The earliest challenges to the constitutionality of the Executive Order were directed at the scope of executive authority. During the 1970s, courts found that Executive Order 11,246 was an appropriate exercise of presidential discretion. The Order was found properly to serve the purpose of reducing the long-term cost of procurement, and hence to promote economy and efficiency in government contracting by ensuring that government "'suppliers are not over the long run increasing its costs and delaying its programs by excluding from the labor pool available minority workmen(.)"'

Courts have consistently held that "construction of a statute by those charged with its execution should be followed unless there are compelling reasons that it is wrong." This is particularly true where, as with the Procurement Act, the Executive Branch has been delegated by statute the express authority to promulgate such rules and regulations as the President deems necessary to carry out the provisions of the statute. Thus, the question of authority to issue the Executive Order has been limited to whether the President could reasonably determine that the Order furthers those purposes.

C. Congressional Review of the Executive Order Program

There are numerous examples of the review process by which Congress, over time, has made clear its view that the Executive Order program advances important government procurement objectives. Congress has also defined the scope and power of the Executive Order in relation to other federal equal employment opportunity remedies. Similarly, the courts have repeatedly recognized Title VII as a source of authority or approval for the Executive Order.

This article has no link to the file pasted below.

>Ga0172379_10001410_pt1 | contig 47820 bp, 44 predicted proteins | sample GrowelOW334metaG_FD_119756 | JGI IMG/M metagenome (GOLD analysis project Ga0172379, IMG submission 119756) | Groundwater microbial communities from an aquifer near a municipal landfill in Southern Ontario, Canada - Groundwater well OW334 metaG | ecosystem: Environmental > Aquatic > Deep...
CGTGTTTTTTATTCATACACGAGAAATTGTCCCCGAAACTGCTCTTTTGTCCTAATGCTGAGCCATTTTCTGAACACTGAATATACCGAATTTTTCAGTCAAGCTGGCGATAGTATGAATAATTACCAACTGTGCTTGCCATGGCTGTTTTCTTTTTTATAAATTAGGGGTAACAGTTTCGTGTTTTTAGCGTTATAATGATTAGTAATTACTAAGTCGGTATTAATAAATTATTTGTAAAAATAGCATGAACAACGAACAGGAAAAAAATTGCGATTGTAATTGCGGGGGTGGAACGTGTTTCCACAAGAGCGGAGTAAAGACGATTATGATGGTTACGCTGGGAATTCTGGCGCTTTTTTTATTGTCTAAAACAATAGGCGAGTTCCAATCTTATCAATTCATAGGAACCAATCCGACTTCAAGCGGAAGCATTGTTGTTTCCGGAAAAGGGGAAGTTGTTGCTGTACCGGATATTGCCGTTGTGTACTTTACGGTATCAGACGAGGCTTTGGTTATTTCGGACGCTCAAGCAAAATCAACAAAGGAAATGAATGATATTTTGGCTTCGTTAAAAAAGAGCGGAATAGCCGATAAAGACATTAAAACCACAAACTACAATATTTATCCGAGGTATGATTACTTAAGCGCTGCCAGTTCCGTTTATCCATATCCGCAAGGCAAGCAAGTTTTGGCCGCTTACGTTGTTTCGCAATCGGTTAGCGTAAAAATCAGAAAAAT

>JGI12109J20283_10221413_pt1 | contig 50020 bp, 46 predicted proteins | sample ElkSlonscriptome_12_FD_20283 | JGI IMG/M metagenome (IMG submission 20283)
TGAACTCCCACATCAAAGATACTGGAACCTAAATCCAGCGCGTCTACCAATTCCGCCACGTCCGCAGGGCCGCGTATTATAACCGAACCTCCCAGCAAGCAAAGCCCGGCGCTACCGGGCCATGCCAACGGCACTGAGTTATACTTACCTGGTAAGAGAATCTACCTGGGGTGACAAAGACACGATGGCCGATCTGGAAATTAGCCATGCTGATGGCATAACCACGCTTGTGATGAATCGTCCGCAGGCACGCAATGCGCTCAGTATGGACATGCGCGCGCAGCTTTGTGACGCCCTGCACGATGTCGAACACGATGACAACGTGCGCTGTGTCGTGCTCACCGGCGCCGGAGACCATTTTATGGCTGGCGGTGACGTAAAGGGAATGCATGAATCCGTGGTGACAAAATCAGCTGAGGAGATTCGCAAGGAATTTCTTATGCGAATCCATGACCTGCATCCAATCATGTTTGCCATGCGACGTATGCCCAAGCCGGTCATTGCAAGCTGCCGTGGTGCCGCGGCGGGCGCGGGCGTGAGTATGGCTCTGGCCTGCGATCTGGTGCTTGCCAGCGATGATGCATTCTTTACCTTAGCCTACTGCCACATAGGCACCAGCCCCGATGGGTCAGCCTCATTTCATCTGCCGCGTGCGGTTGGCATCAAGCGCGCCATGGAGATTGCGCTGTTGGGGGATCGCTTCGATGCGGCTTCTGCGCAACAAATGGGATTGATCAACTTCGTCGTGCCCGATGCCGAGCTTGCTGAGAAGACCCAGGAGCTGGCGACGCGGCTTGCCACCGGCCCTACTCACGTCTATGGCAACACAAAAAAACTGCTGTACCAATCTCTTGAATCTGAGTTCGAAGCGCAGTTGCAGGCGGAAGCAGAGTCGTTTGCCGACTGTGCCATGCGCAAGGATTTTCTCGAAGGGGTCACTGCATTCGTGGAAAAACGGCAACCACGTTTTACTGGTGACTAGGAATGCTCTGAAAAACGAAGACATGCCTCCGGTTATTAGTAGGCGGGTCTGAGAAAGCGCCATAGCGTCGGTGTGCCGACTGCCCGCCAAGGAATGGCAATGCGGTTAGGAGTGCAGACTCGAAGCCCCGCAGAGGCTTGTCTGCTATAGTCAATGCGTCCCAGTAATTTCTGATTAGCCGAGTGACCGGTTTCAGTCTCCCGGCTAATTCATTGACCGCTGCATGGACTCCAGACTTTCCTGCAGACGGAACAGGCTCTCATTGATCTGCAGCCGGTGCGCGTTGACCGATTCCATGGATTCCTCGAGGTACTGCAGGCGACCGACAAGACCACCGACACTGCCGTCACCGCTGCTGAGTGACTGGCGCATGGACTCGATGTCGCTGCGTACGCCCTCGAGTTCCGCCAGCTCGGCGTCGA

An early example of Congressional approval is found in the 1964 Civil Rights Act, in which Congress made express reference to Executive Order 10,295, the predecessor to Executive Order 11,246, in section 709(d). Section 709(d) plainly acknowledges the inter-relationship between Title VII and the Executive Order program; it prohibits the EEOC from requiring employers to submit reports if those employers are already submitting related reports under the Executive Order program.

In 1969, Congress defeated efforts to bar the Philadelphia Plan, a program under which OFCCP established minority goals applicable to federally assisted construction projects in the Philadelphia area. At the time the plan was adopted, the Attorney General analyzed the question of whether the goals it established were permissible; he upheld the plan. The Senate reacted to the program by adopting an amendment, Senate Report 616, to a pending supplemental appropriations bill, House Bill 15209, which provided: